On Wednesday, November 8, the European Commission recommended inviting Ukraine to begin membership talks as soon as it meets the final necessary conditions, even as the defensive war against Russia continues. As of now Ukraine has fulfilled 4 of the 7 required conditions, with the rest nearing completion as well. One of the key obstacles still in Kyiv’s way is the elimination of corruption, an objective which the Ukrainian government, led by the efforts of President Zelensky himself, have been hard at work to achieve. Before anything happens however, the Commission’s recommendation has to be approved unanimously by the 27 leaders of European member states during a summit in mid-December. While the vast majority of European states, similarly to the majority of EU citizens, support Ukraine’s ascension to the EU there are unfortunately some outliers which might slow down or even prevent Kyiv’s aspirations. The first is Hungary, which might try to utilise the vote in December to achieve further concessions both from the EU and Ukraine, as it did on other similar occasions. A new potentially problematic actor might be Slovakia, who’s anti-Ukrainian ruling party led by Robert Fico might stand in the way of Ukraine’s road to EU. Though Slovakian opposition might be minimised, as in the previous interactions Fico conformed to the EUs pro-Ukrainian approach. Should the recommendation be accepted Ukraine will be able to begin official membership talks as soon as next year.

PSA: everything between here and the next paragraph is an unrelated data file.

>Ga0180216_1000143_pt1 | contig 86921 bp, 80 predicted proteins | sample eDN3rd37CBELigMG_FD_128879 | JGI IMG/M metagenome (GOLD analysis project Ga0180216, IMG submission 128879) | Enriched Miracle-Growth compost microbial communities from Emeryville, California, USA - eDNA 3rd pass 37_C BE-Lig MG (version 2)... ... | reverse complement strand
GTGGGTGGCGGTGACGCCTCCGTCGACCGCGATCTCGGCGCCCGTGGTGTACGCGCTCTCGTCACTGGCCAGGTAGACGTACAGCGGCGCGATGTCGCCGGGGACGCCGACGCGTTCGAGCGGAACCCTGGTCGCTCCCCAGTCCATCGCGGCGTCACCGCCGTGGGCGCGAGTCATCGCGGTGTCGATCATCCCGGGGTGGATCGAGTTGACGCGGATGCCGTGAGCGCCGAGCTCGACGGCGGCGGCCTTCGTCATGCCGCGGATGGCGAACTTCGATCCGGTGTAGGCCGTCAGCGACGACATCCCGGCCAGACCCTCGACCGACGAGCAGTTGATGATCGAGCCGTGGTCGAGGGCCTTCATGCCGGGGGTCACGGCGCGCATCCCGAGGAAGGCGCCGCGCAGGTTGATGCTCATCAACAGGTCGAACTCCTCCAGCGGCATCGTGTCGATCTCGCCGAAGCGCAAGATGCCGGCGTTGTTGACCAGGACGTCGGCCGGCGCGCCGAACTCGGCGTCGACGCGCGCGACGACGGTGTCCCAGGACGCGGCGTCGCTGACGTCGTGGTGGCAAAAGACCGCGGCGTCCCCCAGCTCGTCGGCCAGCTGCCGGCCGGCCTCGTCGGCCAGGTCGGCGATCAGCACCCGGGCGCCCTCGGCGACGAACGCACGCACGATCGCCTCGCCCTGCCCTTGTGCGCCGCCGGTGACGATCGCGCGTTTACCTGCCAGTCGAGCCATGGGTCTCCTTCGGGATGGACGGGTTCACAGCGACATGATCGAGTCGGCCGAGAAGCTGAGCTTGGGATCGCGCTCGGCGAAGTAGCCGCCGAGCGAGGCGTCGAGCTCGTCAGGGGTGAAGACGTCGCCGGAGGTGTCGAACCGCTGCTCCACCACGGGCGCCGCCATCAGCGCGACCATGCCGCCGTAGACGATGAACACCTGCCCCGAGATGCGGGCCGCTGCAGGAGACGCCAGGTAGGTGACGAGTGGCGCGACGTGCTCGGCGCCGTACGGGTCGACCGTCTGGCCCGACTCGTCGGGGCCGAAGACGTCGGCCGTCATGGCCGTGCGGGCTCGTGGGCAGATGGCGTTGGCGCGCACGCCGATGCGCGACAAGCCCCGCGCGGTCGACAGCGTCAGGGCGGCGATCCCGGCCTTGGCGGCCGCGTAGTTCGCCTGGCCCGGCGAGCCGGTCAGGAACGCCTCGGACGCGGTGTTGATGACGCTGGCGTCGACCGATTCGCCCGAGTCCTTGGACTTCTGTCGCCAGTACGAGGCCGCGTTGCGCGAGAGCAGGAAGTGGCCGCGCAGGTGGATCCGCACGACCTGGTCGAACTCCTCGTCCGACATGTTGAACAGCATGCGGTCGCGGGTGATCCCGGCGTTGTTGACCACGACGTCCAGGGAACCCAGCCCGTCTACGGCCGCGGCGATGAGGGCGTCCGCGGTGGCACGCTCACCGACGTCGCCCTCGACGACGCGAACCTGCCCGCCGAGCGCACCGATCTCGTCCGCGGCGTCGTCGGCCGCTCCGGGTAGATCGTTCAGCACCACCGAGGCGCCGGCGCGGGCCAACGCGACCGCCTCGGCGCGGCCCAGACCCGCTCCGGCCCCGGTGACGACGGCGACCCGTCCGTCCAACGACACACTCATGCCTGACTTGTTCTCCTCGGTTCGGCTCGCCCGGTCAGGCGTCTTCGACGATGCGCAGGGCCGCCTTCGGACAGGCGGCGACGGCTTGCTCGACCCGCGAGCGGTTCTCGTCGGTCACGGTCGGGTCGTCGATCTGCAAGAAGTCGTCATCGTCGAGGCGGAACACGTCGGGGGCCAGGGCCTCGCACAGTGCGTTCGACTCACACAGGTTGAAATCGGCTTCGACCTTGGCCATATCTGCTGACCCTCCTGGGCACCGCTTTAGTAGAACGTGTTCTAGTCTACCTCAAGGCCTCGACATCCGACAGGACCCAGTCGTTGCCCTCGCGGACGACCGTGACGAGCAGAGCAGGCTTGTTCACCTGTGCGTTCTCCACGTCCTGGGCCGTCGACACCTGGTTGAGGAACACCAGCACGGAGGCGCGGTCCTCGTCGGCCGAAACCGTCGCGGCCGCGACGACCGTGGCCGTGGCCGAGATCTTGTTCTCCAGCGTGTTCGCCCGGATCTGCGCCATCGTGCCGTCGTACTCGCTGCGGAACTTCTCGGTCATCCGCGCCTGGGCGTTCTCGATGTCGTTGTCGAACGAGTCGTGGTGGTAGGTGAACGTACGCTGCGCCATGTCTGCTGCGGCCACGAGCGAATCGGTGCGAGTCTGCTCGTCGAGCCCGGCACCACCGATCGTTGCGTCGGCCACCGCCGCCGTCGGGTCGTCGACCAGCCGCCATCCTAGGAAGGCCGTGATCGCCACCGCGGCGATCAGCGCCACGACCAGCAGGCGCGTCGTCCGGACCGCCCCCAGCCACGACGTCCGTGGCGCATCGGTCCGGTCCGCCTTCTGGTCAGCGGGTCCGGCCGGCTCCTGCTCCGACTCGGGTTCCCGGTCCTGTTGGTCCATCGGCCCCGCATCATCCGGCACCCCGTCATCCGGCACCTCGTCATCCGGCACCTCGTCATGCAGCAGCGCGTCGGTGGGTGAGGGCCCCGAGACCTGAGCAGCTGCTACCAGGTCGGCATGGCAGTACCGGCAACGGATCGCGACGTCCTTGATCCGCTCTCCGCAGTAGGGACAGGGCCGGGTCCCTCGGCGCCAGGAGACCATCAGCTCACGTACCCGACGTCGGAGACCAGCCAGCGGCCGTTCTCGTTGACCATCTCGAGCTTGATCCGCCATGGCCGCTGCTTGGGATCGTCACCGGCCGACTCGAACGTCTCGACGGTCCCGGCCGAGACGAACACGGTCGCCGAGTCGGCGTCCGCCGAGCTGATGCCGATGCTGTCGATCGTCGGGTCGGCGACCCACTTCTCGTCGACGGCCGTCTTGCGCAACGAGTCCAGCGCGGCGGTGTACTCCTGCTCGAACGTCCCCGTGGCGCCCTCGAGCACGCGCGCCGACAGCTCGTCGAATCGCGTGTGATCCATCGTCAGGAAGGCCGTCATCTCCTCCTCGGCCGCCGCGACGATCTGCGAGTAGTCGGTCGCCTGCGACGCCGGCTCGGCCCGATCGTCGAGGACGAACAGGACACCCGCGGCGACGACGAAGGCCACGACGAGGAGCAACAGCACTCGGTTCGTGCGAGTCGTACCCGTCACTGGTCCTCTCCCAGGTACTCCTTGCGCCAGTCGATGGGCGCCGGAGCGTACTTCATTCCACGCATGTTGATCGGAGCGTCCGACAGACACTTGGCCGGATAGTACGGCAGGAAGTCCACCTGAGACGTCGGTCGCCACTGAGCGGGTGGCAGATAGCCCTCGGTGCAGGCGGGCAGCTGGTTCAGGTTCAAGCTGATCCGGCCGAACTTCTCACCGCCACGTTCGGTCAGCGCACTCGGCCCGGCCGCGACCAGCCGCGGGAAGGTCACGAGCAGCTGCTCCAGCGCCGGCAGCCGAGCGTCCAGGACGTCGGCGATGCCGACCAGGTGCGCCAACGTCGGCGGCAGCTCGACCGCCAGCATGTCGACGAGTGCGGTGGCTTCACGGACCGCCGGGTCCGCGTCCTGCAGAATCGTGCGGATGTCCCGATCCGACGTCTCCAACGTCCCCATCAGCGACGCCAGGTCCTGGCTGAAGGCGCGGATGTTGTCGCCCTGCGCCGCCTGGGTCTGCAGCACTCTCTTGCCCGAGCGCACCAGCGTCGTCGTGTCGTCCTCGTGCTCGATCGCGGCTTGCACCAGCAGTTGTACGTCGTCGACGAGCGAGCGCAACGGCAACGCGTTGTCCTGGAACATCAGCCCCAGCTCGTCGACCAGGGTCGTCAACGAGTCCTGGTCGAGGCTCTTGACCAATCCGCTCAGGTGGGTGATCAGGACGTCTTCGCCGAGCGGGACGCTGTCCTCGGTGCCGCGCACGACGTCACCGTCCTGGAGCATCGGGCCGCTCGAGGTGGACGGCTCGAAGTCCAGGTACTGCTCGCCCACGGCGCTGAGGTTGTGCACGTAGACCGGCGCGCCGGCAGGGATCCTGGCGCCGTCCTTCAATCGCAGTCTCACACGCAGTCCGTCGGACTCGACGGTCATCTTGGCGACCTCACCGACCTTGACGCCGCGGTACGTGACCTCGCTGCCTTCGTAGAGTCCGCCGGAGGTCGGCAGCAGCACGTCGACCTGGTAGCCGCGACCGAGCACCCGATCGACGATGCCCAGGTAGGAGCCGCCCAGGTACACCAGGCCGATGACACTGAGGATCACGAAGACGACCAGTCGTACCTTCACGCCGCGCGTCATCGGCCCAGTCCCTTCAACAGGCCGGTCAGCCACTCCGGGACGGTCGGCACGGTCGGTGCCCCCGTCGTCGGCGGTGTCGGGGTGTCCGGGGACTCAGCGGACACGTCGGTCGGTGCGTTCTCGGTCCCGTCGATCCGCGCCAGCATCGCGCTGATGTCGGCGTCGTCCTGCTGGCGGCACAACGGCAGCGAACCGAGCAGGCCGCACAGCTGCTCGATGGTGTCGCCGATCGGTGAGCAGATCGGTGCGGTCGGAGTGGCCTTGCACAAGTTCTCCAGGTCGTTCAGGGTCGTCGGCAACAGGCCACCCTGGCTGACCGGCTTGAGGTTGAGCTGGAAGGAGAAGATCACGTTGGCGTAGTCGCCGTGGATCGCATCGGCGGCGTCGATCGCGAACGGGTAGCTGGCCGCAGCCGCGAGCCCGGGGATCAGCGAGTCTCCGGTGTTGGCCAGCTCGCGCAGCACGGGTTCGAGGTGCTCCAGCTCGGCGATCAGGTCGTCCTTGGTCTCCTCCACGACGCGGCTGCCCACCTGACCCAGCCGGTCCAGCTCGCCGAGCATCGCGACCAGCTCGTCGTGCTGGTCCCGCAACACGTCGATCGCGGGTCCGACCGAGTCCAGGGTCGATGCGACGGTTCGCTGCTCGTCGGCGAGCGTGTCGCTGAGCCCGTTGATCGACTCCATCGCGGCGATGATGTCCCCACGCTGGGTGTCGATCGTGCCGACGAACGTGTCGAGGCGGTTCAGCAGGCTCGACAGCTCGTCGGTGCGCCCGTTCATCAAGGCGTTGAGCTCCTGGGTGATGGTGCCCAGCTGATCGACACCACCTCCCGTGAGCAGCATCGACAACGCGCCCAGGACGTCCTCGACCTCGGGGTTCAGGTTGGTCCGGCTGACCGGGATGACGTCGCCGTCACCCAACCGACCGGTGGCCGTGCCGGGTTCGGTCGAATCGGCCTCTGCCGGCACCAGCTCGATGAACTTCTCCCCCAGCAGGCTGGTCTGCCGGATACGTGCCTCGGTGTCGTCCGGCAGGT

The membership talks, as important as they are on the path to the EU, will most probably take a significant amount of time to complete, potentially counting in years. While this might seem somewhat bleak when faced with the Ukrainian everyday reality of the continued war with Russia, this very talks might allow Ukraine to not only secure further support from EU member states but also in the long term end the war and secure a Ukrainian future as part of the West. Recently, the West has shifted focus away from Ukraine towards other challenges, both internal and external. The US has become occupied with managing the situation in the Middle East, trying to contain the Israeli – Hamas conflict from escalating into a full fledged regional conflict reminiscent of the most tumultuous years in the Israeli-Arab relations. EUs attention has similarly been occupied by the events in Israel and Gaza, and pacifying internal societal divisions caused in their wake. At the same time the EU, with mostly Italy, France, and Germany had to tackle the growing issue of immigration into the EU via illegal means, which caused the existing structures to collapse. Simultaneously Poland, a key Ukrainian ally, has been preoccupied by its internal matters, with the parliamentary election, the transition of power and an upcoming shift in the government. These events led to a temporary relegation of Ukraine to the background, which resulted in less support both in terms of material aid and political recognition and focus on the conflict. This situation might be however remedied by the European Commission’s recommendation and subsequent membership talks which will not only shift European attention back to Ukraine but also establish another channel of communication between the war torn country and its European partners.

The President’s Decision